Samsung scores big win against Apple in patent infringement case

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Samsung Electronics Co. Ltd. won a key courtroom battle against its rival Apple Inc. Tuesday when the U.S. Supreme Court threw out a $399 million judgment against it for copying parts of the iPhone design in its own devices.

The ruling, which went 8-0 against Apple, means that the long-running case between the two smartphone makers will be referred back to the lower courts to re-evaluate how much compensation Apple is due.

The Supreme Court agreed to hear the case earlier this year after being petitioned by Samsung. Apple had originally filed a lawsuit against its competitor way back in 2011, claiming that Samsung had copied several features of its iPhone for which it holds patents. Specifically at issue was Samsung’s use of a flat screen, a rounded rectangle device shape and the layout of icons on the device itself.

Although many of the design characteristics that Samsung copied might seem to be fairly obvious, Apple’s patents of those designs lead to its winning the original case. The judge in the original trial later awarded Apple almost $1 billion in damages, though this was subsequently reduced to $548 million on appeal. Samsung then took its case to the high court to challenge $399 million of that amount.

The issue at stake was not whether Samsung had infringed on Apple’s patents, but how much the company should have to pay in compensation. The original trial judge had calculated the amount based on an 1887 law that stipulates patent infringers cough up the “total profit.” As such, that meant Samsung would have to give up all of the profits from its smartphone sales.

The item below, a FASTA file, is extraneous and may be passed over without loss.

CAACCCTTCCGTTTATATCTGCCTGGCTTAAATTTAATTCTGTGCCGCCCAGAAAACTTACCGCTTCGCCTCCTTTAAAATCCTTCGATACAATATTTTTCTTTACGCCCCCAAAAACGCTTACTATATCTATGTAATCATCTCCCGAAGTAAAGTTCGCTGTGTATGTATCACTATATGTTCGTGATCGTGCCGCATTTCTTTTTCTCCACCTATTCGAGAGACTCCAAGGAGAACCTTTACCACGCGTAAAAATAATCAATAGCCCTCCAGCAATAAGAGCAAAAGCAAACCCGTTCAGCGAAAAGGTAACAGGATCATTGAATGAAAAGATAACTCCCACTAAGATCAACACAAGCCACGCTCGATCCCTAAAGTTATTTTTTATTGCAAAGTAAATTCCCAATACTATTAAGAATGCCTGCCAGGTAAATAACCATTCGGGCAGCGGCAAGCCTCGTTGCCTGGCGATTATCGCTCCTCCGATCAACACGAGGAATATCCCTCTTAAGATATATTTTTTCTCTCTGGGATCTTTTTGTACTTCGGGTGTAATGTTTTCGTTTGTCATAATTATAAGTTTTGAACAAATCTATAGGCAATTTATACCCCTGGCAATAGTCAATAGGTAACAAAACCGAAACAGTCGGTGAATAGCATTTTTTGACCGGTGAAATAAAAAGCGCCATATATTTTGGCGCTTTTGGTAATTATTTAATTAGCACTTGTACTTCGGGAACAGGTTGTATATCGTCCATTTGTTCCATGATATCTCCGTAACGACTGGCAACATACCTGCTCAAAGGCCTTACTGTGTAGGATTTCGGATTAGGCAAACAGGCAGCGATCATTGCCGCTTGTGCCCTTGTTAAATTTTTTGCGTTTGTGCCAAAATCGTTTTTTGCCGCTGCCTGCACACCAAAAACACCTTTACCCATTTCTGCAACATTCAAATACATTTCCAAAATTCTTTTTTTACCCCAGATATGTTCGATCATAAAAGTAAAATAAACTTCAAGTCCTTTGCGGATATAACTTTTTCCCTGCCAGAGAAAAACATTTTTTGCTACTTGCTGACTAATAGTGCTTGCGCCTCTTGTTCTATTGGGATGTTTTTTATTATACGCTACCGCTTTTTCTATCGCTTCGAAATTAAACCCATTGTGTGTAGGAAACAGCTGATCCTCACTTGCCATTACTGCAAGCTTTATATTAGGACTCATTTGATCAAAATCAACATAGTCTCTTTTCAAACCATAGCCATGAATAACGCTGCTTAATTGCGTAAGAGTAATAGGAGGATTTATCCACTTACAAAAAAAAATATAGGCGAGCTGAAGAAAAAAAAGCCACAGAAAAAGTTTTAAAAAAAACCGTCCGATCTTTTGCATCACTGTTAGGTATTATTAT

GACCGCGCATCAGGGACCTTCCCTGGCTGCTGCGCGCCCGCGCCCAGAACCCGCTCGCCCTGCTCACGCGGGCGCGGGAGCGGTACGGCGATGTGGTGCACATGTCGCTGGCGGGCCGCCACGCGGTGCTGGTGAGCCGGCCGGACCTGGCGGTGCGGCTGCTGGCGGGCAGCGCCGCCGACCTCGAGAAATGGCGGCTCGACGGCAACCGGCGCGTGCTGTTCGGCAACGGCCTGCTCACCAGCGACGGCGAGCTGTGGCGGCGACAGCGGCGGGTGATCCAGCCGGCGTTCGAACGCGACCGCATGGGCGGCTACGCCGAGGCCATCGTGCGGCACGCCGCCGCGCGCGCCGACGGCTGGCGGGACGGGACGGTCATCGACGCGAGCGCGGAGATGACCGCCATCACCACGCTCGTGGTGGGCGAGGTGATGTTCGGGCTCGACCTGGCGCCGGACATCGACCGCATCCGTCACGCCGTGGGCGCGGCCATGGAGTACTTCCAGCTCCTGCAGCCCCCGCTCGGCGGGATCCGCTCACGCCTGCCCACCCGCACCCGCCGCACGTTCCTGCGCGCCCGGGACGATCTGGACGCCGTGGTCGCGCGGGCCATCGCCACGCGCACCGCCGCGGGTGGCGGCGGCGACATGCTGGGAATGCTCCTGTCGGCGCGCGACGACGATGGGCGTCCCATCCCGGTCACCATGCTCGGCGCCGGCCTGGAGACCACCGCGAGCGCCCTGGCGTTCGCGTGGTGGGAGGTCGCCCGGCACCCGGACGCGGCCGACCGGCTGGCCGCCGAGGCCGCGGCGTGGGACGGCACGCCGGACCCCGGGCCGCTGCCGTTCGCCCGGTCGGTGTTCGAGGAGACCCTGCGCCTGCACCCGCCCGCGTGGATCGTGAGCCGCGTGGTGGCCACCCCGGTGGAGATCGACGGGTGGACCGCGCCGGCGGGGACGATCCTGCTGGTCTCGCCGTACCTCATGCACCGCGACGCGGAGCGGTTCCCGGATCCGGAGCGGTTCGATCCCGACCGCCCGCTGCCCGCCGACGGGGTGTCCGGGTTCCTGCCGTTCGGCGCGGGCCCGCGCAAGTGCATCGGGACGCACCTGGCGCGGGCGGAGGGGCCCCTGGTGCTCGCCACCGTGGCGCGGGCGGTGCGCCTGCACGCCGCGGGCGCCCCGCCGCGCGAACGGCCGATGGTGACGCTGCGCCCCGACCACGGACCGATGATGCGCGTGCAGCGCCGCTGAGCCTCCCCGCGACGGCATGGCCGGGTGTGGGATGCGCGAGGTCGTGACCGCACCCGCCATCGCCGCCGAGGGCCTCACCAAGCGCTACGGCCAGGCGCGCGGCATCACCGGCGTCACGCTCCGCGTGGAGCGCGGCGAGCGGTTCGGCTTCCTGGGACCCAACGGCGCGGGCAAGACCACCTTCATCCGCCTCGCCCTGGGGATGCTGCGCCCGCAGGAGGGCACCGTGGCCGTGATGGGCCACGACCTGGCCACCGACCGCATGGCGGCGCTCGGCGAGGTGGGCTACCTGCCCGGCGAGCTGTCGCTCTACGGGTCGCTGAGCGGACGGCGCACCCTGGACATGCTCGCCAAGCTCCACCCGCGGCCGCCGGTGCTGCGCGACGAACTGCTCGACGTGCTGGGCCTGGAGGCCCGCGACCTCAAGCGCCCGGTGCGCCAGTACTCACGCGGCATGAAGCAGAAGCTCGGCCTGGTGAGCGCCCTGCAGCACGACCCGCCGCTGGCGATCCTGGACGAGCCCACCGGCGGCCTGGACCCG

But the Korean firm argued that this was unfair, and that it should only be liable for the profits that were actually related to the copied components. It noted that the devices were composed of technologies covered by more than 200,000 patents not owned by Apple.

In its ruling, the Supreme Court agreed with Samsung. Supreme Court Justice Sonia Sotomayor explained that damages should be limited to only the components of a product, rather than the full product. As such, Samsung will not have to pay the full $399 million, as the patented technologies it copied from Apple are only a small part of its devices.

Not surprisingly, Samsung proclaimed a victory for innovation and competition. “The U.S. Supreme Court’s landmark decision today is a victory for Samsung and for all those who promote creativity, innovation and fair competition in the marketplace,” the company said in a statement. “We thank our supporters from the world’s leading technology companies, the 50 intellectual property professors, and the many public policy groups who stood with us as we fought for a legal environment that fairly rewards invention and fosters innovation.”

Apple and Samsung will now have to return to the lower courts to find common ground on new terms for damages.

“The question before the Supreme Court was how to calculate the amount Samsung should pay for their copying,” Apple said in a statement. “Our case has always been about Samsung’s blatant copying of our ideas, and that was never in dispute. We will continue to protect the years of hard work that has made iPhone the world’s most innovative and beloved product. We remain optimistic that the lower courts will again send a powerful signal that stealing isn’t right.”

Image credit: Samsung Newsroom via Flickr.com